8. CT249
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    CT249 Senior Member

    Yep, it's got advantages, but would it be practical to pedal at an angle of 25 degrees heel (as in the usual yacht) without G forces compensating as they do when we're cornering on a bike? It's hard to see how anyone would stay on platform pedals on a wet and heeling deck.

    Secondly, would it be as economical on space, crew and cost as a standard winch? Surely they would only replace coffee grinders, rather than the standard winch. It would also probably make all winching a two-person job since it's hard to see someone being able to hold onto the handlebar while also handling the sheet.

    I can see the appeal of leg power to Brian for tasks such raising anchor (although wouldn't electric power be easier?) and if there was a tub-like area to hold you against heel, with a winch alongside; you could use both hands to tail while winding with the legs. A practical layout sounds complex, though, and the typical "duck down to leeward, wind half an inch more sheet and then run back to windward" move would probably be a bit of a PITA. On 50+ footers a "cycling station" could probably be tucked in somewhere, but then there's the cost and hassle of connection and switching systems.

    Personally I think a lot of this gets back to the fact that in a popular participant sport, the marquee event should be in gear that is fairly similar to the mass-market gear. It's hard to see a cycling setup working particularly well in the 2020 Beneteau 40 cruiser/racer when bouncing around off Sydney Heads, short tacking up the Solent shoreline, or gently lolling around for a gin and tonic cruise. On most of those boats you're not really running out of grinding power very often.

    To use the cycling analogy, we all know that a streamlined 'bent is much more efficient, and that riding downhill is much faster - but that doesn't meant that cycling would be a healthier sport if it was raced on streamlined trikes that started at the top of Alpe d'Huez and went down instead of up. The simplicity and all-round convenience of the UCI double triangle style is surely one major reason why cycling is the #1 equipment-intensive sport and racing sport in most of the major sailing countries, so why not follow that model?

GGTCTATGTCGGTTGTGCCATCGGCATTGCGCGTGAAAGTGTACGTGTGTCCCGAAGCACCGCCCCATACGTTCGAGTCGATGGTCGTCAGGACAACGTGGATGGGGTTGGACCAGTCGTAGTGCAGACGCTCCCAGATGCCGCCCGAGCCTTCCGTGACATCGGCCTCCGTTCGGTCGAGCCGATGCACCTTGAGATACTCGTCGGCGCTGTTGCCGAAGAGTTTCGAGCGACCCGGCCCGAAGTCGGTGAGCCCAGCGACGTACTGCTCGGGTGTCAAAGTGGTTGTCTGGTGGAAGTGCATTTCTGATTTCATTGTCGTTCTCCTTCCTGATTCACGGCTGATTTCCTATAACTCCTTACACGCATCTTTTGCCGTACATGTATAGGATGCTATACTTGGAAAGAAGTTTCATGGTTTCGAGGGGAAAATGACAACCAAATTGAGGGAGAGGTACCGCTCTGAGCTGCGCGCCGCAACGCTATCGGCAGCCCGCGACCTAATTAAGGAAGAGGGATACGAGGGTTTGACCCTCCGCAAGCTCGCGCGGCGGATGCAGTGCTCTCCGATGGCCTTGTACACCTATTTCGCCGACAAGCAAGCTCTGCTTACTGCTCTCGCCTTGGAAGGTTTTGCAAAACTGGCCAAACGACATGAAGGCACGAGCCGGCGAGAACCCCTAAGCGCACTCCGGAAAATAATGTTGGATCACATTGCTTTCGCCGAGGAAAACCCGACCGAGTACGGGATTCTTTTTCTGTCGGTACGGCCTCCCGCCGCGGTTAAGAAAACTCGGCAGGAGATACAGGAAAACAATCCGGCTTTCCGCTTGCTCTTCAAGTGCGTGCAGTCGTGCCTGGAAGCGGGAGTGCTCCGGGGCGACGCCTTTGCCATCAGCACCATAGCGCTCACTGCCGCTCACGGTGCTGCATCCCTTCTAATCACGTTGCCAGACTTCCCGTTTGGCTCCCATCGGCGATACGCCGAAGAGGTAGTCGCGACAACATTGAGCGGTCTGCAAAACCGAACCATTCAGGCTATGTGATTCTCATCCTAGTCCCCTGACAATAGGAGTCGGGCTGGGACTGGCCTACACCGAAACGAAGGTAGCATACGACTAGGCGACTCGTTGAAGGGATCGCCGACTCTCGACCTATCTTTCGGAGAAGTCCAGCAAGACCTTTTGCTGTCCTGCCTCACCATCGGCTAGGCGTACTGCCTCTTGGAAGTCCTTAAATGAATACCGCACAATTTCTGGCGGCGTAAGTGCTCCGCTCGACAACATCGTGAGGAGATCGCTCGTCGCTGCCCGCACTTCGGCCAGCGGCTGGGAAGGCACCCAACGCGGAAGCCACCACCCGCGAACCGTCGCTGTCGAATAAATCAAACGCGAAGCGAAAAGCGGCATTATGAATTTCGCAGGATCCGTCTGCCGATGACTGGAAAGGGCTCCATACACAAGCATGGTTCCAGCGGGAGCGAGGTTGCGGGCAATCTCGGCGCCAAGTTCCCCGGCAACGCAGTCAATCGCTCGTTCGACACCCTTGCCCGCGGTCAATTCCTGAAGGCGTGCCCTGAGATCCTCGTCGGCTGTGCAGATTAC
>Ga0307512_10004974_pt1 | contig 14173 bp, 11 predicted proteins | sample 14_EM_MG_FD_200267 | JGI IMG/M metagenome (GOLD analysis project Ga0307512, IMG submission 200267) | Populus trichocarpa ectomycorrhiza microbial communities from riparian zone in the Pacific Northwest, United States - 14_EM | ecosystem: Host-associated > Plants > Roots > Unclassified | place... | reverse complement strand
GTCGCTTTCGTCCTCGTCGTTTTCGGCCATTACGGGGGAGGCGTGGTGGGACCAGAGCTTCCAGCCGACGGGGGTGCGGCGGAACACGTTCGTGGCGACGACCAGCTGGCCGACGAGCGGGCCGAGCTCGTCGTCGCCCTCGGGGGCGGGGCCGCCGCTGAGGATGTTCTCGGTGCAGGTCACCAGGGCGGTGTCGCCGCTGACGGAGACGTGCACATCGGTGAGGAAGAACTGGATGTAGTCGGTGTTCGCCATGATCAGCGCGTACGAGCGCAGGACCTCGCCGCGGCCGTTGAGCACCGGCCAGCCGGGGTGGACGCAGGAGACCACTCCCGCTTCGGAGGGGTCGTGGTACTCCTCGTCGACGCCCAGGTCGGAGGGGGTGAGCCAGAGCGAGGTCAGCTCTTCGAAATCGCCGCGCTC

On a different note, I wonder how the general public will take to the idea of people pumping up pressure in accumulators, rather than using winches to pull in sails. Will they think it all appears to be a bit odd and hard to relate to? The concept of winches and ropes was visible and easy to grasp; accumulators less so. It's hard to know, because there's been surprisingly little work on the effect of technological development on the popularity and perception of sports.
     
  9. brian eiland
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    brian eiland Senior Member

    Guess I was looking at it from more of a 'catamaran point of view' (level sailing....ha...ha)

    Long ago I thought perhaps a single big coffee grinder located aft on centerline could substitute for two or more big winches at port and stb when handling my twin headsail rig. (and I'm probable thinking of one of those coffee grinders where the drum is located up high, and somewhat separated from the pedestal itself).

    Now what if the big centerline coffee grinder was cycle-pedal operated. And what if I could store some energy in it for later use, rather than having to 'grind/pedal' it in right at the very moment I needed to use that winch.

    Aren't there 2 advantages to these pedal powered winches?
    1) stronger leg power and leverage
    2) energy storage
     
  10. brian eiland
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    brian eiland Senior Member

  11. Doug Lord
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    Doug Lord Flight Ready

  12. schakel
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    schakel environmental project Msc

    You know what happened to Franck Gammas when he perfomed that trick?
    Allmost lost his feet. When the sharp foils or rudders grabs your ankle or even worse, arm, leg, spine or head the shearforce is capable of cutting through.
    Knock on wood not more of these accidents happens.
     
  13. Doug Lord
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    Doug Lord Flight Ready

  14. Doug Lord
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    Doug Lord Flight Ready


  15. Doug Lord
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    Doug Lord Flight Ready

    35th America's Cup on Foils---Oracle

    Oracle AC 49.2:

    [​IMG]